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  1. Flying the iPad

    The iPad is an invaluable tool for many real pilots, with flight planning, interactive checklists, moving maps, instrument approach plates, etc. There are also some good flight simulators in the app store. While it may seem odd to fly the tablet by tilting (especially if you are used to a yoke, throttle quadrants, rudder pedals, and multiple displays), the actual flying is surprisingly intuitive.

    Here are my favorite FREE simulators:
    DOGFIGHT: This is a WWI simulation, where ...

    Updated 12-19-2014 at 03:09 PM by gmurray56

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  2. XC Bremerton, WA to Hoquiam, WA

    This was one of my favorite flights, to the Pacific coast from Bremerton. I use the Saratoga (FS2004) to recreate the 60-mile flight. When I appear on the runway, I look at the instruments only to see black holes where the gauges should be. There is an autopilot and ADF, but no nav radios. In the virtual cockpit, there is a full array of instruments and radios, but they are static and somewhat out of focus, for looks only. However, “alt” and “w” give me a panoramic view to the front, with ...
  3. Weather Turnback; Pattern Work; Short Hops

    Obviously, all my flights were not in perfect weather, but I rarely logged weather data. One exception was returning to Austin from Angleton when thunderstorms forced me to turn back. I set the weather on FSX to “building thunderstorms” and depart in the Cherokee. I don’t notice too much difference, but the plane becomes increasingly harder to control, and visibility slowly decreases. After half an hour, I turn back to KLBX and land. The logbook shows IFR conditions for .2 hours, but I never ...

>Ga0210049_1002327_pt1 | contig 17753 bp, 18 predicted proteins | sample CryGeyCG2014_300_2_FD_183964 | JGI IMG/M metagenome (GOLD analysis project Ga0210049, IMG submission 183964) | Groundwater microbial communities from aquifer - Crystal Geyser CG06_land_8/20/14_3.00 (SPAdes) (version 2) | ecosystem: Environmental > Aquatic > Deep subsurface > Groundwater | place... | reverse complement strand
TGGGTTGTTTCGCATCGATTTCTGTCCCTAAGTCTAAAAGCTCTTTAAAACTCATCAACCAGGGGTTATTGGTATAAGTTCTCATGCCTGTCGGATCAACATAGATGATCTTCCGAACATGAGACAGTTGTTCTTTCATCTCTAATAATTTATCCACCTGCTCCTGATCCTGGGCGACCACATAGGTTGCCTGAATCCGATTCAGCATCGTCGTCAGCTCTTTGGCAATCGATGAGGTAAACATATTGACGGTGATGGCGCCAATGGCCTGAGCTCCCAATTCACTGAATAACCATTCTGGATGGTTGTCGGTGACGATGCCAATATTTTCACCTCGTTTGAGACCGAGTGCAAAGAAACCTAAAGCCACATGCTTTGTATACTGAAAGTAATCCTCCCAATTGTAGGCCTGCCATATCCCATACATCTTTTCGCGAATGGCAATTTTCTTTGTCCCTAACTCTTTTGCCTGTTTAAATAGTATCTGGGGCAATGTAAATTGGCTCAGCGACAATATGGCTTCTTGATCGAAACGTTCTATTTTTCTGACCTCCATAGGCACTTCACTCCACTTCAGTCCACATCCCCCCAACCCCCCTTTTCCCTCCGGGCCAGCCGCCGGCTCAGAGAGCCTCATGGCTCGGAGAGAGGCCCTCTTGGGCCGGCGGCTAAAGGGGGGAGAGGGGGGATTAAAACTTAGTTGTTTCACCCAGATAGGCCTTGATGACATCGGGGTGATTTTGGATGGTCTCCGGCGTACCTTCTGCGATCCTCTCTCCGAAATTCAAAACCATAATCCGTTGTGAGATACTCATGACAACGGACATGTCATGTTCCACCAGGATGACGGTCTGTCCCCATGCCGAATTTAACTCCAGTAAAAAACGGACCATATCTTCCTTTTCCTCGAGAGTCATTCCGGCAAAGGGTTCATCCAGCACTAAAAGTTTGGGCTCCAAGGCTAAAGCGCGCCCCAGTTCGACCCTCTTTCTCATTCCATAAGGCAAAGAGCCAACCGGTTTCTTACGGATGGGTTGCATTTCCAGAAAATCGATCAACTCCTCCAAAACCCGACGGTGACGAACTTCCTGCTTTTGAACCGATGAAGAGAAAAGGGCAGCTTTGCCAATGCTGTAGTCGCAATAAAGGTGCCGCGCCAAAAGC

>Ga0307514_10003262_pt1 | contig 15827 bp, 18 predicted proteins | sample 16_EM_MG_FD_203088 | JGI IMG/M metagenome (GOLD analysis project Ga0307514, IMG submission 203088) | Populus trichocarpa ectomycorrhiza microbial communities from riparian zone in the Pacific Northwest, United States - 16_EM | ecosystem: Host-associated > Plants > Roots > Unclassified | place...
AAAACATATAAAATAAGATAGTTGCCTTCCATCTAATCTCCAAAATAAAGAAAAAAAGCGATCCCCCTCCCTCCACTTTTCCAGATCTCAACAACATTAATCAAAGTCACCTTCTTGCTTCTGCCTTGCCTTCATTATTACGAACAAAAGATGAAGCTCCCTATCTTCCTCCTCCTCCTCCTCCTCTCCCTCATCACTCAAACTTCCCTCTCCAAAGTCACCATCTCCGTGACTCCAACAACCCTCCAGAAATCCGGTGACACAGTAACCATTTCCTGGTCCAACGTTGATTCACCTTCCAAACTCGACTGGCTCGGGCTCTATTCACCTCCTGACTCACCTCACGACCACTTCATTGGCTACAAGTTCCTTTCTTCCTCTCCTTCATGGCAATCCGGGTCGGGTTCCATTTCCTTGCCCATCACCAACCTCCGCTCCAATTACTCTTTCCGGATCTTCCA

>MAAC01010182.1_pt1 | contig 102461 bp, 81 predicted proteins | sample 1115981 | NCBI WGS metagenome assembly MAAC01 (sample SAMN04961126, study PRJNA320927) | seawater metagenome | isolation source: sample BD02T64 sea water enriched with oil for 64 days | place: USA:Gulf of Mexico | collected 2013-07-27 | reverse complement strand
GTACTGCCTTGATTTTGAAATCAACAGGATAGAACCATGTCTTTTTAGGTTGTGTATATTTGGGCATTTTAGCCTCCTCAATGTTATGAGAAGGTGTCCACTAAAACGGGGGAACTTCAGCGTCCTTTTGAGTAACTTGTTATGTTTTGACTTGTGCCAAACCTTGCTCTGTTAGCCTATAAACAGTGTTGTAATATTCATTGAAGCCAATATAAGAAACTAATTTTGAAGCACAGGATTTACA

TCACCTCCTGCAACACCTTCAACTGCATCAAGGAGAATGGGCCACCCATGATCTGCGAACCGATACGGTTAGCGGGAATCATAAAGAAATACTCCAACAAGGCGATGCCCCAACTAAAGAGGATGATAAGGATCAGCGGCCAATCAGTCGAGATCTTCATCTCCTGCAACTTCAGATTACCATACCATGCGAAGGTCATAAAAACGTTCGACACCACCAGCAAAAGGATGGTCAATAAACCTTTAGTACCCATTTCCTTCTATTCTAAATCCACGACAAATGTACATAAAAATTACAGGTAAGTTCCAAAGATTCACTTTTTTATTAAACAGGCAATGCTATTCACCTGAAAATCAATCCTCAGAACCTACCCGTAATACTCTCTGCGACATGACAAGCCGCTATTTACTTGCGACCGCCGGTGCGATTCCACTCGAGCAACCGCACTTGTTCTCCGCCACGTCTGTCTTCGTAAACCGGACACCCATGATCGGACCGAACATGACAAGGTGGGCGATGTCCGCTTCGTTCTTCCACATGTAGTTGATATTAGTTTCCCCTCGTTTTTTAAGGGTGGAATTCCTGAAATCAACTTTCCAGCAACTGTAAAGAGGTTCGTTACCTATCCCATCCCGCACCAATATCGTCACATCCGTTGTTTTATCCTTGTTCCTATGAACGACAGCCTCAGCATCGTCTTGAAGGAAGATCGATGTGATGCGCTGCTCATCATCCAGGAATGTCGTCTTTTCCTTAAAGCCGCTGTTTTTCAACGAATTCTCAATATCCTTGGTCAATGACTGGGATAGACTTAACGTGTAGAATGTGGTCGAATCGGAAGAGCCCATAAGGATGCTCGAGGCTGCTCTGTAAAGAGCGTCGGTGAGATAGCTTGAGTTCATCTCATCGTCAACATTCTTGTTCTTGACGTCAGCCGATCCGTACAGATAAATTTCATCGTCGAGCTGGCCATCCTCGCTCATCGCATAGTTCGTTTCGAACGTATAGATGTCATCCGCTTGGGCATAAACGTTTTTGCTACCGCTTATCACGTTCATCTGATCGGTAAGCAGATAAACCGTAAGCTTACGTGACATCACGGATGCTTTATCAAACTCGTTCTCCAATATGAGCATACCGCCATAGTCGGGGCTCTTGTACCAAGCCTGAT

4. Cross-Country and Fatal Errors

    Thank goodness that a “fatal error” in the virtual world is not lethal. I fly the Cessna 150 from Austin Executive to the Angleton area, a route I have driven dozens, if not hundreds, of times, and have flown in a real plane several times. I plan my route and take off, and after struggling with power and trim, eventually settle on a steady course and altitude. The view out the window is much like in a real plane: semi-familiar. On the map, I see that I am paralleling my intended course a few ...
  5. The Humble (and Humbling) Touch-n-Go

    I am humbled. The virtual touch-n-go’s are kicking my butt. I am recreating my logbook, and many entries are just local, so I was going to skip it, but decided to give it a shot. What could be easier? Take off; climb to pattern altitude; turn left 90 degrees; turn left 90 degrees to parallel the runway; when even with the numbers cut power; when the numbers are 45 degrees off the left wing turn left 90 degrees; while descending at an even speed, turn left 90 degrees to line up with the runway; ...

    Updated 11-12-2014 at 06:29 PM by gmurray56

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